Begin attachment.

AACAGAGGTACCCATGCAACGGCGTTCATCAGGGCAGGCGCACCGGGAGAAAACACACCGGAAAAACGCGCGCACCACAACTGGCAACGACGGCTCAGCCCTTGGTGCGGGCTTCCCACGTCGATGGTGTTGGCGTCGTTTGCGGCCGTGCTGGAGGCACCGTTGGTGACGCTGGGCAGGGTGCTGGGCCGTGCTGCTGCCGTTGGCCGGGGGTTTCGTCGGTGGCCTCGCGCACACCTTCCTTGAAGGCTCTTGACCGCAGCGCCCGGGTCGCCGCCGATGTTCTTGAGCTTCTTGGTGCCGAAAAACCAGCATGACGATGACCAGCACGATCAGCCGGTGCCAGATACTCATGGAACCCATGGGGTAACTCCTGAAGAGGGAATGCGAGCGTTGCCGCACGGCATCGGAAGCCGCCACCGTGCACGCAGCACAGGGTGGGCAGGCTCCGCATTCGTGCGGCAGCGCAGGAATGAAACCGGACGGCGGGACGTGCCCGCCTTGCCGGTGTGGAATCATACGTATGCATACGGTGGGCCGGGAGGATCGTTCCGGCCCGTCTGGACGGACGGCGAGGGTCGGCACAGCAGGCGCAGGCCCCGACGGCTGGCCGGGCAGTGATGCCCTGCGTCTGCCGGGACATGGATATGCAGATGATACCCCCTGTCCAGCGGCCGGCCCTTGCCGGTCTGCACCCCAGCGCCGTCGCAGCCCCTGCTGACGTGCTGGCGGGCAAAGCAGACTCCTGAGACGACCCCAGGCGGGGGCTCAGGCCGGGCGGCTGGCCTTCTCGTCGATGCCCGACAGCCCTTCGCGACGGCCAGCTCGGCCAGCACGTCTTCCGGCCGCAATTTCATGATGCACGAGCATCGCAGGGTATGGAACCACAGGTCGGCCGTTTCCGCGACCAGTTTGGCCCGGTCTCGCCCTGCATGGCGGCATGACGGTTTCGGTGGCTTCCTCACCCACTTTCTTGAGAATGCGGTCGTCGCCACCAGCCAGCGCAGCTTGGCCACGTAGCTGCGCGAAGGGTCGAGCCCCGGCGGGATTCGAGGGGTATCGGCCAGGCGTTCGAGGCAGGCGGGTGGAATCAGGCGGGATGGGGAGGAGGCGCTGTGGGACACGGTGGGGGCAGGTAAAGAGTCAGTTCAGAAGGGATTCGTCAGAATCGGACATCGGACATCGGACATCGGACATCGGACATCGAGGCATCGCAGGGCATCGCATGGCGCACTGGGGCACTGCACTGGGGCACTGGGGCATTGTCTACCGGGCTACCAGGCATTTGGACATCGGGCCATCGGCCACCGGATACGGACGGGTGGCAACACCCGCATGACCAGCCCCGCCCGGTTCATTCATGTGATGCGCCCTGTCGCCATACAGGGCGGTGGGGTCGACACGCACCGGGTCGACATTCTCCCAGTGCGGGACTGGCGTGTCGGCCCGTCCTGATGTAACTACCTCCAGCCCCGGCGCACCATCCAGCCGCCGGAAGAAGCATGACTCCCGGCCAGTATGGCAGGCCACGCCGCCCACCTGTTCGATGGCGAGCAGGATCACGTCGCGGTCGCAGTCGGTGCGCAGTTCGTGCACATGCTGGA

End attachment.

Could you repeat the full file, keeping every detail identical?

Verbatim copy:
AACAGAGGTACCCATGCAACGGCGTTCATCAGGGCAGGCGCACCGGGAGAAAACACACCGGAAAAACGCGCGCACCACAACTGGCAACGACGGCTCAGCCCTTGGTGCGGGCTTCCCACGTCGATGGTGTTGGCGTCGTTTGCGGCCGTGCTGGAGGCACCGTTGGTGACGCTGGGCAGGGTGCTGGGCCGTGCTGCTGCCGTTGGCCGGGGGTTTCGTCGGTGGCCTCGCGCACACCTTCCTTGAAGGCTCTTGACCGCAGCGCCCGGGTCGCCGCCGATGTTCTTGAGCTTCTTGGTGCCGAAAAACCAGCATGACGATGACCAGCACGATCAGCCGGTGCCAGATACTCATGGAACCCATGGGGTAACTCCTGAAGAGGGAATGCGAGCGTTGCCGCACGGCATCGGAAGCCGCCACCGTGCACGCAGCACAGGGTGGGCAGGCTCCGCATTCGTGCGGCAGCGCAGGAATGAAACCGGACGGCGGGACGTGCCCGCCTTGCCGGTGTGGAATCATACGTATGCATACGGTGGGCCGGGAGGATCGTTCCGGCCCGTCTGGACGGACGGCGAGGGTCGGCACAGCAGGCGCAGGCCCCGACGGCTGGCCGGGCAGTGATGCCCTGCGTCTGCCGGGACATGGATATGCAGATGATACCCCCTGTCCAGCGGCCGGCCCTTGCCGGTCTGCACCCCAGCGCCGTCGCAGCCCCTGCTGACGTGCTGGCGGGCAAAGCAGACTCCTGAGACGACCCCAGGCGGGGGCTCAGGCCGGGCGGCTGGCCTTCTCGTCGATGCCCGACAGCCCTTCGCGACGGCCAGCTCGGCCAGCACGTCTTCCGGCCGCAATTTCATGATGCACGAGCATCGCAGGGTATGGAACCACAGGTCGGCCGTTTCCGCGACCAGTTTGGCCCGGTCTCGCCCTGCATGGCGGCATGACGGTTTCGGTGGCTTCCTCACCCACTTTCTTGAGAATGCGGTCGTCGCCACCAGCCAGCGCAGCTTGGCCACGTAGCTGCGCGAAGGGTCGAGCCCCGGCGGGATTCGAGGGGTATCGGCCAGGCGTTCGAGGCAGGCGGGTGGAATCAGGCGGGATGGGGAGGAGGCGCTGTGGGACACGGTGGGGGCAGGTAAAGAGTCAGTTCAGAAGGGATTCGTCAGAATCGGACATCGGACATCGGACATCGGACATCGGACATCGAGGCATCGCAGGGCATCGCATGGCGCACTGGGGCACTGCACTGGGGCACTGGGGCATTGTCTACCGGGCTACCAGGCATTTGGACATCGGGCCATCGGCCACCGGATACGGACGGGTGGCAACACCCGCATGACCAGCCCCGCCCGGTTCATTCATGTGATGCGCCCTGTCGCCATACAGGGCGGTGGGGTCGACACGCACCGGGTCGACATTCTCCCAGTGCGGGACTGGCGTGTCGGCCCGTCCTGATGTAACTACCTCCAGCCCCGGCGCACCATCCAGCCGCCGGAAGAAGCATGACTCCCGGCCAGTATGGCAGGCCACGCCGCCCACCTGTTCGATGGCGAGCAGGATCACGTCGCGGTCGCAGTCGGTGCGCAGTTCGTGCACATGCTGGA